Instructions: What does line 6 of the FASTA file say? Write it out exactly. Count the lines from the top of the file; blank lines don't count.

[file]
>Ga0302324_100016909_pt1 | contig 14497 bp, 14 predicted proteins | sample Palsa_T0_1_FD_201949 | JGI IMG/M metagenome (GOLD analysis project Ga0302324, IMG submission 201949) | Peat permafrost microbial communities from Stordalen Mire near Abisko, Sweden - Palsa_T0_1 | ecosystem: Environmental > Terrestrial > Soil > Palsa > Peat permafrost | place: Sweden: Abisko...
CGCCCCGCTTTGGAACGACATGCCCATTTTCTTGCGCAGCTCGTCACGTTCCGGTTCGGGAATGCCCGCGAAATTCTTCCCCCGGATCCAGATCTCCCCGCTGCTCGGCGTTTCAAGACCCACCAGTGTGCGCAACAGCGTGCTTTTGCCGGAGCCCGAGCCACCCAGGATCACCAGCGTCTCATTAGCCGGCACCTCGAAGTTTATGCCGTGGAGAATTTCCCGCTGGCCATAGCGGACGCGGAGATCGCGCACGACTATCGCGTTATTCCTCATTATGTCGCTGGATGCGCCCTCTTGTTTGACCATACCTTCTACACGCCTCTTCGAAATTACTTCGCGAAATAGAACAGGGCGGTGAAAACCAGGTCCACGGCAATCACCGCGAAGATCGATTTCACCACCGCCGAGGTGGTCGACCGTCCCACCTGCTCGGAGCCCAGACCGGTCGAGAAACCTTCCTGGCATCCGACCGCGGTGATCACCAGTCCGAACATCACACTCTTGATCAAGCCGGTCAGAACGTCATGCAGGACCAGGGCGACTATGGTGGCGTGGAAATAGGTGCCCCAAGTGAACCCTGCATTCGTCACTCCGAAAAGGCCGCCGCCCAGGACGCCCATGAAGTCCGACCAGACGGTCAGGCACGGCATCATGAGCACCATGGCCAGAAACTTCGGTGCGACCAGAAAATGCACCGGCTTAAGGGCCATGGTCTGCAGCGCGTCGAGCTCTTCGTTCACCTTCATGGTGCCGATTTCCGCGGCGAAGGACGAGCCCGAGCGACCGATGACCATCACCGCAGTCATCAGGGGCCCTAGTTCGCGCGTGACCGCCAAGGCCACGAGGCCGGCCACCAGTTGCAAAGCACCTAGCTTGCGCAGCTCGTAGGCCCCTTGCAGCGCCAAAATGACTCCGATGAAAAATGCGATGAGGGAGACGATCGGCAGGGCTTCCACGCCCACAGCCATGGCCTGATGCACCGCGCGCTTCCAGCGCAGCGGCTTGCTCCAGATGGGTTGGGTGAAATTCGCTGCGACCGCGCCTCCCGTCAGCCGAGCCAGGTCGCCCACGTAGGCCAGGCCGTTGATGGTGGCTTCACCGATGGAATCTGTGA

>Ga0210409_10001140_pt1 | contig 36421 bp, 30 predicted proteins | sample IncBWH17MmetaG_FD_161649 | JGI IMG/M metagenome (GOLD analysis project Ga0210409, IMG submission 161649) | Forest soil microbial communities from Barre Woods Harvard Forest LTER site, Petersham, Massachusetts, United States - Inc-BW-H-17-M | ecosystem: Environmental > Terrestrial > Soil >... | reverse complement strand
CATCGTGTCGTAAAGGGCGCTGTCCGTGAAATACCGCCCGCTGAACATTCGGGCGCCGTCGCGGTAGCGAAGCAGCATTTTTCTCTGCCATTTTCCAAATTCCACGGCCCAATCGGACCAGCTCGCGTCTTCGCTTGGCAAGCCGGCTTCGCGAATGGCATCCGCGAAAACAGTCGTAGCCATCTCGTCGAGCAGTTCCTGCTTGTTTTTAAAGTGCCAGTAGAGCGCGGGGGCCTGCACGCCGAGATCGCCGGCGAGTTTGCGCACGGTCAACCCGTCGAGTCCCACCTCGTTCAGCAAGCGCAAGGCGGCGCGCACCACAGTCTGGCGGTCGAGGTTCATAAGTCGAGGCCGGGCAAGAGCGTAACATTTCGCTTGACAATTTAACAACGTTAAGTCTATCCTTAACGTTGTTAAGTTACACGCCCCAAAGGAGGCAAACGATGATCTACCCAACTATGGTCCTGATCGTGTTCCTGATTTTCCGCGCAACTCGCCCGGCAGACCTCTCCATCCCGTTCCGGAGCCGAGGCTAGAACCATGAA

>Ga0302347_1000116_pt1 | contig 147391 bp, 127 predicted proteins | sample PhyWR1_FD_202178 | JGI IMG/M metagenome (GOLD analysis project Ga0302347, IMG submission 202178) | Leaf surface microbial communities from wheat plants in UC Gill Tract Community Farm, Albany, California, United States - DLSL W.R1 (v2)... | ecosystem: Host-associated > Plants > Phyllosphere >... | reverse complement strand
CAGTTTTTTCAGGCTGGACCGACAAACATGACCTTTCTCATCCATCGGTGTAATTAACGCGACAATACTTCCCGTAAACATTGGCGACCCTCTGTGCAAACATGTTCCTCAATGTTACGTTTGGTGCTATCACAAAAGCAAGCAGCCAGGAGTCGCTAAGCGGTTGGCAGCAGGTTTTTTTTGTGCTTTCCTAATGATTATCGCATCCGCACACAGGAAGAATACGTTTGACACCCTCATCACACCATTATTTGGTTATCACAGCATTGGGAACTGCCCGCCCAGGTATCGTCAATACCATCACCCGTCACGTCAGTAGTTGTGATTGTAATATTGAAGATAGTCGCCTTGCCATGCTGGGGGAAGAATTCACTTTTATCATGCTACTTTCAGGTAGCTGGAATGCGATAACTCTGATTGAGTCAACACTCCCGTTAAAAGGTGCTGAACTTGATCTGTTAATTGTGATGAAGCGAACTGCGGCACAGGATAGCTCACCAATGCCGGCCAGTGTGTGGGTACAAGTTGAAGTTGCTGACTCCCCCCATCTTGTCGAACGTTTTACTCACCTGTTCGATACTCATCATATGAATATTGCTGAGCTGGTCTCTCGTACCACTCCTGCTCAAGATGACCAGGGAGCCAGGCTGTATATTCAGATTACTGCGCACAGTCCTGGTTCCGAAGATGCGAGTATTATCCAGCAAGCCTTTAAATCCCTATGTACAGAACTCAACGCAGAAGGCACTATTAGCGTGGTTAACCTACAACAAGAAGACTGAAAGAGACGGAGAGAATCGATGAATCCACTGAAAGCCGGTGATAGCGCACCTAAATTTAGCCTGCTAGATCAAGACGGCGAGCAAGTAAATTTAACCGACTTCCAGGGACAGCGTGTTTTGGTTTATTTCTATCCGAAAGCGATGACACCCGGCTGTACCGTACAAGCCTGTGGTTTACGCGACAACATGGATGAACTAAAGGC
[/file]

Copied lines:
CAGTTTTTTCAGGCTGGACCGACAAACATGACCTTTCTCATCCATCGGTGTAATTAACGCGACAATACTTCCCGTAAACATTGGCGACCCTCTGTGCAAACATGTTCCTCAATGTTACGTTTGGTGCTATCACAAAAGCAAGCAGCCAGGAGTCGCTAAGCGGTTGGCAGCAGGTTTTTTTTGTGCTTTCCTAATGATTATCGCATCCGCACACAGGAAGAATACGTTTGACACCCTCATCACACCATTATTTGGTTATCACAGCATTGGGAACTGCCCGCCCAGGTATCGTCAATACCATCACCCGTCACGTCAGTAGTTGTGATTGTAATATTGAAGATAGTCGCCTTGCCATGCTGGGGGAAGAATTCACTTTTATCATGCTACTTTCAGGTAGCTGGAATGCGATAACTCTGATTGAGTCAACACTCCCGTTAAAAGGTGCTGAACTTGATCTGTTAATTGTGATGAAGCGAACTGCGGCACAGGATAGCTCACCAATGCCGGCCAGTGTGTGGGTACAAGTTGAAGTTGCTGACTCCCCCCATCTTGTCGAACGTTTTACTCACCTGTTCGATACTCATCATATGAATATTGCTGAGCTGGTCTCTCGTACCACTCCTGCTCAAGATGACCAGGGAGCCAGGCTGTATATTCAGATTACTGCGCACAGTCCTGGTTCCGAAGATGCGAGTATTATCCAGCAAGCCTTTAAATCCCTATGTACAGAACTCAACGCAGAAGGCACTATTAGCGTGGTTAACCTACAACAAGAAGACTGAAAGAGACGGAGAGAATCGATGAATCCACTGAAAGCCGGTGATAGCGCACCTAAATTTAGCCTGCTAGATCAAGACGGCGAGCAAGTAAATTTAACCGACTTCCAGGGACAGCGTGTTTTGGTTTATTTCTATCCGAAAGCGATGACACCCGGCTGTACCGTACAAGCCTGTGGTTTACGCGACAACATGGATGAACTAAAGGC